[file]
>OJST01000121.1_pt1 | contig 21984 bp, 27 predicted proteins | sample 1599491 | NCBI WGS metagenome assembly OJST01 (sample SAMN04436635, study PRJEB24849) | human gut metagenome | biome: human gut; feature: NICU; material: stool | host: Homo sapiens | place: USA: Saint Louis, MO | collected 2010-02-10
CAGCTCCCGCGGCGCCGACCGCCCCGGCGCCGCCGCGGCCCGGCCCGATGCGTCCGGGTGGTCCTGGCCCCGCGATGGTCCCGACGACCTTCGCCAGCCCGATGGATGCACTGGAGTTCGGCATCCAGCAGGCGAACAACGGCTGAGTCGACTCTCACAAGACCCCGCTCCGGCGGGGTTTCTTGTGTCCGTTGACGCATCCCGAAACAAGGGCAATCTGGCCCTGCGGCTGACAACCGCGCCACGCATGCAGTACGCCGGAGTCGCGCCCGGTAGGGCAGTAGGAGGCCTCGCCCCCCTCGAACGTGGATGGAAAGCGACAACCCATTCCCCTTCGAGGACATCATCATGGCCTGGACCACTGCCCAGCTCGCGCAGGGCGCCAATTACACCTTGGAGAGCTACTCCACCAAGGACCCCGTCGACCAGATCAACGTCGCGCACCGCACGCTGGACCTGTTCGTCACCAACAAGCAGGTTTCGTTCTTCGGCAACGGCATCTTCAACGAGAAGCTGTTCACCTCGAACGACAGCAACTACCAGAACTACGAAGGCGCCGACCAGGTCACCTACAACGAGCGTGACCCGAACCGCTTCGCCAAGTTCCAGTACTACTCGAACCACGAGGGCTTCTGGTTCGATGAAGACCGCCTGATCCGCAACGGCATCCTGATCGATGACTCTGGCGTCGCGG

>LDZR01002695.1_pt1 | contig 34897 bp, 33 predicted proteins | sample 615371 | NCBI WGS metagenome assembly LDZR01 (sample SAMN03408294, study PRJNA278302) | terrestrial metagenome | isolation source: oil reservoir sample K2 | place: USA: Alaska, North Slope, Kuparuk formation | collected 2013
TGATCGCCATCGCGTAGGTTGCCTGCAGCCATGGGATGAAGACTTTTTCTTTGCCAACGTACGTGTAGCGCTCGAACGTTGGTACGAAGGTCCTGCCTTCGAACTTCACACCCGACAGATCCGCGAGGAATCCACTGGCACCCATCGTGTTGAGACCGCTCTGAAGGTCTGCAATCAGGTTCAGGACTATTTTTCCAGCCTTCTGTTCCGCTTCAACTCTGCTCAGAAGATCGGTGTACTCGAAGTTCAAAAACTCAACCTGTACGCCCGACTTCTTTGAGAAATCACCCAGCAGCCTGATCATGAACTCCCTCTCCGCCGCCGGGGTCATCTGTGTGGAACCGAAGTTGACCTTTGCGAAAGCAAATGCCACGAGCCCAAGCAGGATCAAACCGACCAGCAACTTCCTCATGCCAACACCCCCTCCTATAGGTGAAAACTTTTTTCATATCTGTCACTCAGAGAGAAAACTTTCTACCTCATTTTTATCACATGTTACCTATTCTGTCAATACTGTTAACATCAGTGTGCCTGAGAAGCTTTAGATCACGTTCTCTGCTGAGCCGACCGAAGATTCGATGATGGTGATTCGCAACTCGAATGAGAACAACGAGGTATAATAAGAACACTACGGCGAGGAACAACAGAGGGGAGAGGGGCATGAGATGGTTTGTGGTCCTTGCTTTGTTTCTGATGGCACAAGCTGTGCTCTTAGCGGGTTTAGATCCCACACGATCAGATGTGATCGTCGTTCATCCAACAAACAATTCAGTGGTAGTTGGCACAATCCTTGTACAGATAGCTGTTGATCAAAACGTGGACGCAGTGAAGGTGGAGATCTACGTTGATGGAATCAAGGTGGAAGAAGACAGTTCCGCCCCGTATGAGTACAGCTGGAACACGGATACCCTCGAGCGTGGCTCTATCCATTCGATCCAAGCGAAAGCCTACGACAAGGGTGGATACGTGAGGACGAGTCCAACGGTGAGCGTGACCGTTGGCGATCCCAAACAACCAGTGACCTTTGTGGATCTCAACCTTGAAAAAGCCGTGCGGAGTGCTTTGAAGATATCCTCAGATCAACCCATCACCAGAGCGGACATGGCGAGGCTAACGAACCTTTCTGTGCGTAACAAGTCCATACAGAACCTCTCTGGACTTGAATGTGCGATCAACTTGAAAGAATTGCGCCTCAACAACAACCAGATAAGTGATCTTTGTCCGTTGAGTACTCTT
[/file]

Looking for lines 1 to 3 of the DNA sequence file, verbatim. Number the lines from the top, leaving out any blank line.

>OJST01000121.1_pt1 | contig 21984 bp, 27 predicted proteins | sample 1599491 | NCBI WGS metagenome assembly OJST01 (sample SAMN04436635, study PRJEB24849) | human gut metagenome | biome: human gut; feature: NICU; material: stool | host: Homo sapiens | place: USA: Saint Louis, MO | collected 2010-02-10
CAGCTCCCGCGGCGCCGACCGCCCCGGCGCCGCCGCGGCCCGGCCCGATGCGTCCGGGTGGTCCTGGCCCCGCGATGGTCCCGACGACCTTCGCCAGCCCGATGGATGCACTGGAGTTCGGCATCCAGCAGGCGAACAACGGCTGAGTCGACTCTCACAAGACCCCGCTCCGGCGGGGTTTCTTGTGTCCGTTGACGCATCCCGAAACAAGGGCAATCTGGCCCTGCGGCTGACAACCGCGCCACGCATGCAGTACGCCGGAGTCGCGCCCGGTAGGGCAGTAGGAGGCCTCGCCCCCCTCGAACGTGGATGGAAAGCGACAACCCATTCCCCTTCGAGGACATCATCATGGCCTGGACCACTGCCCAGCTCGCGCAGGGCGCCAATTACACCTTGGAGAGCTACTCCACCAAGGACCCCGTCGACCAGATCAACGTCGCGCACCGCACGCTGGACCTGTTCGTCACCAACAAGCAGGTTTCGTTCTTCGGCAACGGCATCTTCAACGAGAAGCTGTTCACCTCGAACGACAGCAACTACCAGAACTACGAAGGCGCCGACCAGGTCACCTACAACGAGCGTGACCCGAACCGCTTCGCCAAGTTCCAGTACTACTCGAACCACGAGGGCTTCTGGTTCGATGAAGACCGCCTGATCCGCAACGGCATCCTGATCGATGACTCTGGCGTCGCGG

>LDZR01002695.1_pt1 | contig 34897 bp, 33 predicted proteins | sample 615371 | NCBI WGS metagenome assembly LDZR01 (sample SAMN03408294, study PRJNA278302) | terrestrial metagenome | isolation source: oil reservoir sample K2 | place: USA: Alaska, North Slope, Kuparuk formation | collected 2013